Signal Hill

Original content sourced from Greg Hamerton’s ‘Fresh Air Site Guide’, 5th edition, 2006.


SANParks Activity Card is required. Guidance by a local experienced pilot or instructor at this sensitive site is essential. Sport Licence with sign off required.

The ideal Sunday afternoon soaring site. A long ridge that is the body of the animal that forms Lion’s Head. Signal Hill forms a smoothly sloped obstruction to the north-westerly wind. The lift band is usually wide but not too high, peppered with the odd thermal. Hang Gliders tap into the real magic of Signal Hill when the wind is really strong, soaring high in the laminar flow.

Signal Hill is also used extensively by a large group of Tandem Flight Instructors who will be there on any flyable day.

If it is too light here, go to Sir Lowry’s Pass. If it’s too strong at Sir Lowry’s, come back here.


  • North West (The Carpark)
  • Light West (The Carpark)
  • Strong West (The Bench)


  • GPS: +- S33o55.07’ E18o24.15’


The Carpark is suited for NW winds, drive all the way to the end of the road, and park there in the public parking. The launch is from the green mat just to the south of the carpark.

The Bench launch is 500m South along the ridge, and is more suited to Westerly winds. Go up from the tar road via a little gravel turnoff. The layout area is behind the scenic bench.


Fly out over the city and land on the grassy promenade in front of the Winchester Mansions Hotel. If you are caught in a Southerly, you may land on the fields near the stadium, however be aware of strong rotor.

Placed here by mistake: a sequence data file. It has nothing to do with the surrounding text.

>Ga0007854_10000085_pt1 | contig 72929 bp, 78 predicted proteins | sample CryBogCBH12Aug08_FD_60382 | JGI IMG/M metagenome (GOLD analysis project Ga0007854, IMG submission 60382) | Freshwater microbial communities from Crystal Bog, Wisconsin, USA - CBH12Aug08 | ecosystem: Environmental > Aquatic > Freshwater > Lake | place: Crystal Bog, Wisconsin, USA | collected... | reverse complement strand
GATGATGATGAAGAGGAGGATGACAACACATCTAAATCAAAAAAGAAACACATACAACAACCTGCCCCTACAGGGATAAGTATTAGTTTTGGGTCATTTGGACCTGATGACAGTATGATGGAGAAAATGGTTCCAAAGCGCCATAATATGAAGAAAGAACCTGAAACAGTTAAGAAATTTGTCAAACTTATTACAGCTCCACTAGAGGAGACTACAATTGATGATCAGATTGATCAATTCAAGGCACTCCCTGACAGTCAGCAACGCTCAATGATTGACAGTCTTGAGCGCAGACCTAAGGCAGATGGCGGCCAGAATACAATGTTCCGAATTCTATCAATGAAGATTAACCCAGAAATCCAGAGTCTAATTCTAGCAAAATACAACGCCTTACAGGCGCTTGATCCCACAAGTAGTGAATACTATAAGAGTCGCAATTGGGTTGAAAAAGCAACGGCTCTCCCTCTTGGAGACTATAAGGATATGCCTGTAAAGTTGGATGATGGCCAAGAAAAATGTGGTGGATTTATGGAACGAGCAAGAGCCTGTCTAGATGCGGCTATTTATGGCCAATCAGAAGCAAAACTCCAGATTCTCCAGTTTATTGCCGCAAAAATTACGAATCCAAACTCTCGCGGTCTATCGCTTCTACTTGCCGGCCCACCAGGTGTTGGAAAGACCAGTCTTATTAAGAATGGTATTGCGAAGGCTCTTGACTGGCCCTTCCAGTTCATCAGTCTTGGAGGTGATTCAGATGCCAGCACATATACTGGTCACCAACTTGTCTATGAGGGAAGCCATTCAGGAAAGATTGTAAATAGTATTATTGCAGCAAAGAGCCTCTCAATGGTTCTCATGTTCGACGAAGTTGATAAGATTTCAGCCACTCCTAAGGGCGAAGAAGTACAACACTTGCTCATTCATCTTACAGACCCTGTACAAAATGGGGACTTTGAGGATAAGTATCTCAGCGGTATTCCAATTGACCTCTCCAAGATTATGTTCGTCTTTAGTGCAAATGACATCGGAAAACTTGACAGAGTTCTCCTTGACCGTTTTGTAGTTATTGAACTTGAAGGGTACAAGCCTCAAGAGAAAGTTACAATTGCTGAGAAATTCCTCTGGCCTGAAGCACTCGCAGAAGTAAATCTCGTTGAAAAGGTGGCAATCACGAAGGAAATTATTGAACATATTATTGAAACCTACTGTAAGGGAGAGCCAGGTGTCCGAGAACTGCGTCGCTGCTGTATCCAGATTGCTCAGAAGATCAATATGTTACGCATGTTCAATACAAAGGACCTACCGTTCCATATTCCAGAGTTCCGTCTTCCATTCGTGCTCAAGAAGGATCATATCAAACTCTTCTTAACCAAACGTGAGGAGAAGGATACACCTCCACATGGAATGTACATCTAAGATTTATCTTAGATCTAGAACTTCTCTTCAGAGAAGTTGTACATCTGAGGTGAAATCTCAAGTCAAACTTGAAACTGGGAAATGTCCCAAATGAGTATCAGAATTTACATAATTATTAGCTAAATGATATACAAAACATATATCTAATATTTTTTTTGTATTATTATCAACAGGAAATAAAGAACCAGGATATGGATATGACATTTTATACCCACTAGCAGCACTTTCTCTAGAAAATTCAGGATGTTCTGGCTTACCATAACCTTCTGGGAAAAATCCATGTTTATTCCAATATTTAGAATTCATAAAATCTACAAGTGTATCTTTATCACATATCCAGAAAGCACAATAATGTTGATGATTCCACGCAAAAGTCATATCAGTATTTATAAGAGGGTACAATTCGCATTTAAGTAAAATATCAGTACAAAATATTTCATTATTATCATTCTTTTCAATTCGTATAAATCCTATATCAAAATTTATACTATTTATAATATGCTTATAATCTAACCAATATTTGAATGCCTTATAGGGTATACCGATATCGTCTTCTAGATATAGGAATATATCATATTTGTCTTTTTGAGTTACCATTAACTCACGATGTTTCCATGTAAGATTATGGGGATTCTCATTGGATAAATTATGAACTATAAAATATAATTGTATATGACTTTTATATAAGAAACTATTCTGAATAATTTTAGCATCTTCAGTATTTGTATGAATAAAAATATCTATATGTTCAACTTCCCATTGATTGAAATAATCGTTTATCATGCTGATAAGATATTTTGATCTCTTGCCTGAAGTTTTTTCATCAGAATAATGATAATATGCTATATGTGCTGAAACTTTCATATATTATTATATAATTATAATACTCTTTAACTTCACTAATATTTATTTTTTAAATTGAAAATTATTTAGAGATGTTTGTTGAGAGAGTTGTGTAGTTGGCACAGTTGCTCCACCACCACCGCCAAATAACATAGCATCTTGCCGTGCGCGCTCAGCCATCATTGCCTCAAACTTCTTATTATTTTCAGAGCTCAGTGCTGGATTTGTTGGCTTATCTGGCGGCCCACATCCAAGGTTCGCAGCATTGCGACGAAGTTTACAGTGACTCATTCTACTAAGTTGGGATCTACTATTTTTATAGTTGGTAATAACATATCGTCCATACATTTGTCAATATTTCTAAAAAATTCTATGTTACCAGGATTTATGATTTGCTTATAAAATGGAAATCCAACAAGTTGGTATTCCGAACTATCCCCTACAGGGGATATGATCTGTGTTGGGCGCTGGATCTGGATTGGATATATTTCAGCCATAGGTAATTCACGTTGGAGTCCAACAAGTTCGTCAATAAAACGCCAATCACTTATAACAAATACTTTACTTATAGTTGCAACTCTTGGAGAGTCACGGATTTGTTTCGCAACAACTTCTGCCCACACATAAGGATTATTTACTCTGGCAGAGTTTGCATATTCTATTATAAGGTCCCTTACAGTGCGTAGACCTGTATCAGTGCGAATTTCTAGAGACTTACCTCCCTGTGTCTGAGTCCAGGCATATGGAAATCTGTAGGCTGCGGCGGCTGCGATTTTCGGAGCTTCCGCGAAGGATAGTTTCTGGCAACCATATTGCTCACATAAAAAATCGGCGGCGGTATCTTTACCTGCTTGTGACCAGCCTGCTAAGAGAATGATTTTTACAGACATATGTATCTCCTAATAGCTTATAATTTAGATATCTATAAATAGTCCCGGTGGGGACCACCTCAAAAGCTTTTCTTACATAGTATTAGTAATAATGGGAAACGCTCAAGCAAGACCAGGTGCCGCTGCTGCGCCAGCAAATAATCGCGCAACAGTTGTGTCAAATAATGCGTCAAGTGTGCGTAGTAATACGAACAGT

This site has caught experienced pilots out so many times. It looks safe, do not be fooled into flying here before you have a Sports licence.

Conditions are usually pre-frontal when you fly Signal Hill, so expect wind-gradient and rapid wind increase. There is nowhere to run to should the wind increase.

Avoid flying in Berg (NE) conditions, or soon after the wind has swung from NE to NW (be wary of gusty NW winds). The Berg air does not dissipate immediately.

Slope landing is more difficult the lower you get. The best place is on the N spur, where your groundspeed will be less. Gliding out too low or against an unexpected headwind to land at the Sea Point Promenade can mean a forced landing amongst buildings.

There is sometimes a strong, turbulent S blowing below 100m, creating shear turbulence. Wind from the left at the Bench (SW) will be very turbulent and not much fun.

Crossing to Lions Head

When the wind is strong (PG: 20kph+, HG: 30 – 40kph), NW to WNW on launch with a non existent or high cloud base above the Apostles, it’s a good day. Crossing to Lions Head requires 150m above take-off at the Kramat in a NW in order to reach the biggest bald rock patches above the trees.

These rocks require a little patience in order to get up in light conditions, but work most of the time. You should be able to climb easily above the top of Lion’s Head (100m). The Apostles can be tricky when flying in unstable, moist Westerlies.

The flying can be great but requires dodging big patches or rain & cloudsuck. Avoid the strong venturi effect in the gullies between each Apostle. If you don’t get up don’t bother trying to come back – rather just go to Clifton Beach or land on the fields at The Glen.


  • GPS: +- S33o55.07’ E18o24.15’


SANParks Activity Permit

All pilots flying in the Table Mountain National Park are required to apply annually for a TMNP My Activity Permit (Level 2 – Hang-gliding and paragliding) which currently costs R455pa. These are issued at the SANParks offices.



Porterville is world-famous amongst cross-country pilots as being a place where pilots can break personal and world-records. There are several launch sites in the near vicinity of Porterville (the town):…